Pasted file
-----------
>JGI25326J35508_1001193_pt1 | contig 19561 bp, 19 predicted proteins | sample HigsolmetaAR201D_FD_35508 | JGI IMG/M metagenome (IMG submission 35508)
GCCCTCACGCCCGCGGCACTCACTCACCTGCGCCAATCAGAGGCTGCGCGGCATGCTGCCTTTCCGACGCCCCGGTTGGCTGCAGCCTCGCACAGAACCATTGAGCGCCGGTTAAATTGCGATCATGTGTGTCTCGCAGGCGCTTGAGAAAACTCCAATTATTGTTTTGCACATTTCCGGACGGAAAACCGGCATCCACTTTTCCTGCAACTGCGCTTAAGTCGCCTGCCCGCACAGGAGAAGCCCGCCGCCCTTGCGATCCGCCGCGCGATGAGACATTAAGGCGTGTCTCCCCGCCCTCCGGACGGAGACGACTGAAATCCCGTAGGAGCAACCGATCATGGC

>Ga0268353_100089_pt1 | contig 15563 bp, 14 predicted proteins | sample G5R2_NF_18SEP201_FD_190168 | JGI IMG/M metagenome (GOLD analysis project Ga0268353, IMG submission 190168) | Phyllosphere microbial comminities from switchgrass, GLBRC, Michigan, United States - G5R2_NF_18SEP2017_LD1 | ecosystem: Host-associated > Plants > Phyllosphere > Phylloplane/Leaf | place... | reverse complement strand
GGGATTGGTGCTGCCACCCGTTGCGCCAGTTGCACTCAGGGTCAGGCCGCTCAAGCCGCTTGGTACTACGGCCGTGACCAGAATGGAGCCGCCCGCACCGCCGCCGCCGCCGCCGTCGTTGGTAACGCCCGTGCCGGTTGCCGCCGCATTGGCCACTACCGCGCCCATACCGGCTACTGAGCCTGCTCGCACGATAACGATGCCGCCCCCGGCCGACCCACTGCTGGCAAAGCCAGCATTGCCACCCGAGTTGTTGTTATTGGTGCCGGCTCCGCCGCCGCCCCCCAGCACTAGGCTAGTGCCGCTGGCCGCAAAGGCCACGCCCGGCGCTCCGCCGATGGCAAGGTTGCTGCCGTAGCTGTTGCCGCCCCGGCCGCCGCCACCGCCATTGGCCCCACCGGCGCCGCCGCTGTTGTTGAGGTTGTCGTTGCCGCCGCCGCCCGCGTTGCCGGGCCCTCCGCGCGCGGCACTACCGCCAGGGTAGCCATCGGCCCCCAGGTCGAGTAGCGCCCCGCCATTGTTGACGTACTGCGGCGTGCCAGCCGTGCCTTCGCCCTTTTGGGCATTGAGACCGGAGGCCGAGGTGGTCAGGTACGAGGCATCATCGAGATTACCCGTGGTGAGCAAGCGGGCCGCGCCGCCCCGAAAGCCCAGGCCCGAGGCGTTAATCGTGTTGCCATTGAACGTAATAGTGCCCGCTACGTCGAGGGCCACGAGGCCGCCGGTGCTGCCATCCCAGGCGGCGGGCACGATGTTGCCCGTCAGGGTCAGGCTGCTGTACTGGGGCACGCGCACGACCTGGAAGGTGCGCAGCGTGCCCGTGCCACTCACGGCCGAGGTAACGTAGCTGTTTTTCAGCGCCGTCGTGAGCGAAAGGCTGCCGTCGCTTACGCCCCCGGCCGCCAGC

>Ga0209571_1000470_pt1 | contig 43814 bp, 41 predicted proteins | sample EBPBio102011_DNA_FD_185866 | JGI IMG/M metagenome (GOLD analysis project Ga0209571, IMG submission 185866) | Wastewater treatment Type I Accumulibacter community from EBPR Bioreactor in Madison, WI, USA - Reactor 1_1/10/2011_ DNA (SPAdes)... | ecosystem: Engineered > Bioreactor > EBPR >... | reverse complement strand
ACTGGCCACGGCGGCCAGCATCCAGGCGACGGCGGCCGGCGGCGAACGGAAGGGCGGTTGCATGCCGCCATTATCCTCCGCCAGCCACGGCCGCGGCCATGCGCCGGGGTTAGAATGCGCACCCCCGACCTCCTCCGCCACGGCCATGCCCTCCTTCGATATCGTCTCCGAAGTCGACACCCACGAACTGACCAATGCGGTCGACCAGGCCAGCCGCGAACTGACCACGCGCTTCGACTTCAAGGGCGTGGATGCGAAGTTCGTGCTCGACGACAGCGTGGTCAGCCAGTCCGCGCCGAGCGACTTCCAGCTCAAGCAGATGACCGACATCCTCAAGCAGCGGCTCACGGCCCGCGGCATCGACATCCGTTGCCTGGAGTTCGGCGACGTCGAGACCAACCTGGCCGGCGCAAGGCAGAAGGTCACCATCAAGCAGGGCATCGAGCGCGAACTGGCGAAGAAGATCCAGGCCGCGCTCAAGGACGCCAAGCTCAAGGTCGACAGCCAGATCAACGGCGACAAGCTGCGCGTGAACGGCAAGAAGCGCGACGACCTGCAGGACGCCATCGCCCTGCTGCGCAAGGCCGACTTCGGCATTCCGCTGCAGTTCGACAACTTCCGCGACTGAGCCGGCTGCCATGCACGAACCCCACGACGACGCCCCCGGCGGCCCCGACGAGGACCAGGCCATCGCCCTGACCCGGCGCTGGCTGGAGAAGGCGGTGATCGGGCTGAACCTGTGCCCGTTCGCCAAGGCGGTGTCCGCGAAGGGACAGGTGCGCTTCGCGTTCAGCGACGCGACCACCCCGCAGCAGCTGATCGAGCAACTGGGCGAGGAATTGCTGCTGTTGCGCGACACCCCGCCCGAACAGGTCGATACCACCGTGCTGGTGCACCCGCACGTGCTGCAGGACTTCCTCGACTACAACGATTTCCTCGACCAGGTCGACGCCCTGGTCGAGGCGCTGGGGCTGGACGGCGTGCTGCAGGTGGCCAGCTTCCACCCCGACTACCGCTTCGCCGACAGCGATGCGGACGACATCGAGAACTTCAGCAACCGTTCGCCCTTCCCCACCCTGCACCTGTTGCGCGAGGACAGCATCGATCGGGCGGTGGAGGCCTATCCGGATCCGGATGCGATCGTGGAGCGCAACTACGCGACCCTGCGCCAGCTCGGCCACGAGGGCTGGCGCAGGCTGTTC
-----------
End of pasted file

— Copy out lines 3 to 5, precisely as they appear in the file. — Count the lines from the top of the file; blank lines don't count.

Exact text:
>Ga0268353_100089_pt1 | contig 15563 bp, 14 predicted proteins | sample G5R2_NF_18SEP201_FD_190168 | JGI IMG/M metagenome (GOLD analysis project Ga0268353, IMG submission 190168) | Phyllosphere microbial comminities from switchgrass, GLBRC, Michigan, United States - G5R2_NF_18SEP2017_LD1 | ecosystem: Host-associated > Plants > Phyllosphere > Phylloplane/Leaf | place... | reverse complement strand
GGGATTGGTGCTGCCACCCGTTGCGCCAGTTGCACTCAGGGTCAGGCCGCTCAAGCCGCTTGGTACTACGGCCGTGACCAGAATGGAGCCGCCCGCACCGCCGCCGCCGCCGCCGTCGTTGGTAACGCCCGTGCCGGTTGCCGCCGCATTGGCCACTACCGCGCCCATACCGGCTACTGAGCCTGCTCGCACGATAACGATGCCGCCCCCGGCCGACCCACTGCTGGCAAAGCCAGCATTGCCACCCGAGTTGTTGTTATTGGTGCCGGCTCCGCCGCCGCCCCCCAGCACTAGGCTAGTGCCGCTGGCCGCAAAGGCCACGCCCGGCGCTCCGCCGATGGCAAGGTTGCTGCCGTAGCTGTTGCCGCCCCGGCCGCCGCCACCGCCATTGGCCCCACCGGCGCCGCCGCTGTTGTTGAGGTTGTCGTTGCCGCCGCCGCCCGCGTTGCCGGGCCCTCCGCGCGCGGCACTACCGCCAGGGTAGCCATCGGCCCCCAGGTCGAGTAGCGCCCCGCCATTGTTGACGTACTGCGGCGTGCCAGCCGTGCCTTCGCCCTTTTGGGCATTGAGACCGGAGGCCGAGGTGGTCAGGTACGAGGCATCATCGAGATTACCCGTGGTGAGCAAGCGGGCCGCGCCGCCCCGAAAGCCCAGGCCCGAGGCGTTAATCGTGTTGCCATTGAACGTAATAGTGCCCGCTACGTCGAGGGCCACGAGGCCGCCGGTGCTGCCATCCCAGGCGGCGGGCACGATGTTGCCCGTCAGGGTCAGGCTGCTGTACTGGGGCACGCGCACGACCTGGAAGGTGCGCAGCGTGCCCGTGCCACTCACGGCCGAGGTAACGTAGCTGTTTTTCAGCGCCGTCGTGAGCGAAAGGCTGCCGTCGCTTACGCCCCCGGCCGCCAGC

>Ga0209571_1000470_pt1 | contig 43814 bp, 41 predicted proteins | sample EBPBio102011_DNA_FD_185866 | JGI IMG/M metagenome (GOLD analysis project Ga0209571, IMG submission 185866) | Wastewater treatment Type I Accumulibacter community from EBPR Bioreactor in Madison, WI, USA - Reactor 1_1/10/2011_ DNA (SPAdes)... | ecosystem: Engineered > Bioreactor > EBPR >... | reverse complement strand